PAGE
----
Under well settled principles of California law, any ambiguities or uncertainties in insurance contracts are construed against the insurance company. Reserve Insurance Co. v. Pisciotta, 30 Cal.3d 800, 808, 640 P.2d 764, 768, 180 Cal.Rptr. 628, 632, (1982); Insurance Co. of North America v. Sam Harris Construction Co., 22 Cal.3d 409, 412, 583 P.2d 1335, 1337, 149 Cal.Rptr. 292, 294, (1978); Endo Laboratories Inc. v. Hartford Insurance Group, 747 F.2d 1264, 1268 (9th Cir. 1984). If two or more interpretations are reasonable, we must adopt the interpretation that favors coverage. Pisciotta, 30 Cal.3d at 811, 640 P.2d at 770, 180 Cal.Rptr. at 634; State Farm Mutual Auto Insurance Co. v. Jacober, 10 Cal.3d 193, 202-03, 514 P.2d 953, 958-59, 110 Cal.Rptr. 1, 6-7 (1973); see also Producers Dairy Delivery Co. v. Sentry Insurance Co., 160 Cal.App.3d 141, 155, 206 Cal.Rptr. 485, 492 (1984) (ambiguous phrase "must be interpreted as broadly as possible" to effect coverage). Moreover, the insurance contract must be considered in light of the reasonable expectations of the insured at the time he purchased coverage. Pisciotta, 30 Cal.3d at 809, 640 P.2d at 768, 180 Cal.Rptr. at 633; McLaughlin v. Connecticut General Life Insurance Co., 565 F. Supp. 434, 441 (N.D.Cal. 1983). With these principles in mind, we turn to the insurance policy at issue.
The Hansons' policy defines "illness" as a "bodily or mental disorder of any kind." "Hospital" is defined as "an institution which is operated pursuant to law and is primarily engaged in providing on an in-patient basis for the medical care and treatment of sick and injured persons through medical, diagnostic and major surgical facilities, all of which facilities must be provided on its premises under the supervision of a staff of Physicians with twenty-four hour a day nursing service." The term "nursing service" is not further defined.
In finding that Clear Water Ranch was not a hospital the district court emphasized the lack of twenty-four hour nursing service by registered nurses. The Hansons argue that the district court erred in finding that Clear Water Ranch failed to provide twenty-four hour nursing service within the meaning of the policy. They contend that the nursing service requirement was satisfied by the child care workers who were on duty twenty-four hours a day and provided therapeutic services appropriate for the treatment of children with functional nervous disorders. Their contention is persuasive.
Prudential's experts testified that the phrase "nursing service" means services by or under the supervision of a licensed or registered nurse; that when the policy refers only to "nursing service," industry practice requires that those services be performed by licensed nurses; and that child care workers and licensed clinical social workers did not perform nursing services within the meaning of the policy.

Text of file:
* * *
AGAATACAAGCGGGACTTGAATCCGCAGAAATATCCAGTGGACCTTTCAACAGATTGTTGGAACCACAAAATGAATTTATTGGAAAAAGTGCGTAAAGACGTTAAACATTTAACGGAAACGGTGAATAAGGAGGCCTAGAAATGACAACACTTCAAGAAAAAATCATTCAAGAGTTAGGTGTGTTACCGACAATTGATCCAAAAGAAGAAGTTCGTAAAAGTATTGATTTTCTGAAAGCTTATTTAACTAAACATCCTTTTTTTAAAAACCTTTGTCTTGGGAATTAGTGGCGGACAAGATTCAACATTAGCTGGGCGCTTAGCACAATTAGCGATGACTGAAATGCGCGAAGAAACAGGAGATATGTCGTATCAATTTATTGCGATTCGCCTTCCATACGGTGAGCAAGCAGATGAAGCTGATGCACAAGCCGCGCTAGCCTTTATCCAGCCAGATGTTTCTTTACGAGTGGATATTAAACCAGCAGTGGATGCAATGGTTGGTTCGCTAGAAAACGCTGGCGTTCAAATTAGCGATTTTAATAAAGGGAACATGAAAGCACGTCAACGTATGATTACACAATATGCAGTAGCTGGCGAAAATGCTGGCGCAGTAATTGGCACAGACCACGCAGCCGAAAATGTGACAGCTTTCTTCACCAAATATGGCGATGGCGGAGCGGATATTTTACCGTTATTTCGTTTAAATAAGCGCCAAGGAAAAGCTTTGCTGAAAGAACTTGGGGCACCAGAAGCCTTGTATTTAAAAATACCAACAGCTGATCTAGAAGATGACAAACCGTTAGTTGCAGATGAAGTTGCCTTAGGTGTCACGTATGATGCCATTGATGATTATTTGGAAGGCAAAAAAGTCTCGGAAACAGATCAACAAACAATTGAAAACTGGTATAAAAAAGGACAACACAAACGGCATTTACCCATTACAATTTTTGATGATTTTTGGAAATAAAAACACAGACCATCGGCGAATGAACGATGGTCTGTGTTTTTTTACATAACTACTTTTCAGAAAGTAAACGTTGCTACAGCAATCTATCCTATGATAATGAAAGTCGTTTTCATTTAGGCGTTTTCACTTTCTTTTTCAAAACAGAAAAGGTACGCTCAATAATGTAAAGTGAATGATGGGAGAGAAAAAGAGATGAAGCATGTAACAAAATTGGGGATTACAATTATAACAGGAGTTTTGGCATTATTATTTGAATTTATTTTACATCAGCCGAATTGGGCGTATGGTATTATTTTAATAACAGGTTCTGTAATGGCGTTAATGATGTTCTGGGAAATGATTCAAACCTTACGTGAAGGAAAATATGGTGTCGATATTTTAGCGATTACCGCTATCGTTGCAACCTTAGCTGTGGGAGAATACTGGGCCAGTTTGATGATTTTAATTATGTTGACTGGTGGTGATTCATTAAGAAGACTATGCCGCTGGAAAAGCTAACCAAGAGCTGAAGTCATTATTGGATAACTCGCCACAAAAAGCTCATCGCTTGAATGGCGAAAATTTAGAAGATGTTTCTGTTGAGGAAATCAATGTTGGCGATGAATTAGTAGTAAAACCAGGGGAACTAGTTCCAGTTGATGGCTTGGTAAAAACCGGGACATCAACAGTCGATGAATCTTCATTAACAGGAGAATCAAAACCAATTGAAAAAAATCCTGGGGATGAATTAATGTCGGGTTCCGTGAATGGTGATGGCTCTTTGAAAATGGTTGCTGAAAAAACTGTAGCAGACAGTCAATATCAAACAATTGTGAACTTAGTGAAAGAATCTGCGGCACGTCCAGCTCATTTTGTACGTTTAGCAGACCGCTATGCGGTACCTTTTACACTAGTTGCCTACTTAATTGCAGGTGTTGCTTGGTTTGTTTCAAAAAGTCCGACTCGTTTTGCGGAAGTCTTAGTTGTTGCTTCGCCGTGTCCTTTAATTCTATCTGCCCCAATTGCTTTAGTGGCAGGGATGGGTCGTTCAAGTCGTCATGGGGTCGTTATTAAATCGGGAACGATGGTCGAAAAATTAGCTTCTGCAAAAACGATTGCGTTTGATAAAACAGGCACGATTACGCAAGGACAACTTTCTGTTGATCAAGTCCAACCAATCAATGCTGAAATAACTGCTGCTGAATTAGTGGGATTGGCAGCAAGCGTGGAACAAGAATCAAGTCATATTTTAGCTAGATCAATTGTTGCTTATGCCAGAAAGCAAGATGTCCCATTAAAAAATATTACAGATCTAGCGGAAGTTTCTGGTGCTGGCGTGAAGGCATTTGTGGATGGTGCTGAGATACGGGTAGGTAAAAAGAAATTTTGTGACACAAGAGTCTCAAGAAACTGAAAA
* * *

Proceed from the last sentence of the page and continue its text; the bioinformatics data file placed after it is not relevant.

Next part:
However, the policy itself does not so limit the definition of "nursing service," and nothing suggests that the Hansons had any reason to be aware of the meaning Prudential placed upon that language even assuming that it was consistent with industry practice. Moreover, Dr. Stubbelbine, a psychiatrist who visited Clear Water Ranch at the Hansons' request, testified that in view of the nursing needs of the patient population at Clear Water Ranch, that is, preadolescent children with functional nervous disorders, the child care workers provided adequate nursing service and it was unnecessary to have a registered nurse on duty twenty-four hours a day.
Because the policy does not define "nursing service," the meaning of that term must be ascertained by reference to the Hansons' reasonable expectations of coverage. See Insurance Co. of North America, 22 Cal.3d at 412-13, 583 P.2d at 1336, 149 Cal.Rptr. at 294. We think that the Hansons reasonably would expect their son's disorder to fit within the policy's broad definition of "illness." Given the absence of a limiting definition of "nursing service," they also reasonably could expect the policy to cover long-term, in-patient treatment of their son's disorder at a residential facility such as Clear Water Ranch. Moreover, in light of at least one expert's testimony that Clear Water Ranch did not require a twenty-four hour a day registered nurse, the Hanson's interpretation of this ambiguous term is reasonable. Although Prudential's interpretation may have some basis in industry custom, we need not select from among competing interpretations the "correct" construction. Jacober, 10 Cal.3d at 202-03, 110 Cal.Rptr. at 6-7, 514 P.2d at 958. Rather, we must construe the term in light of the Hansons' reasonable expectations, and in the manner which most favors coverage. Pisciotta, 30 Cal.3d at 811, 640 P.2d at 770, 180 Cal.Rptr. at 634; Jacober, 10 Cal.3d at 202-03, 514 P.2d at 958-59, 110 Cal.Rptr. at 6-7.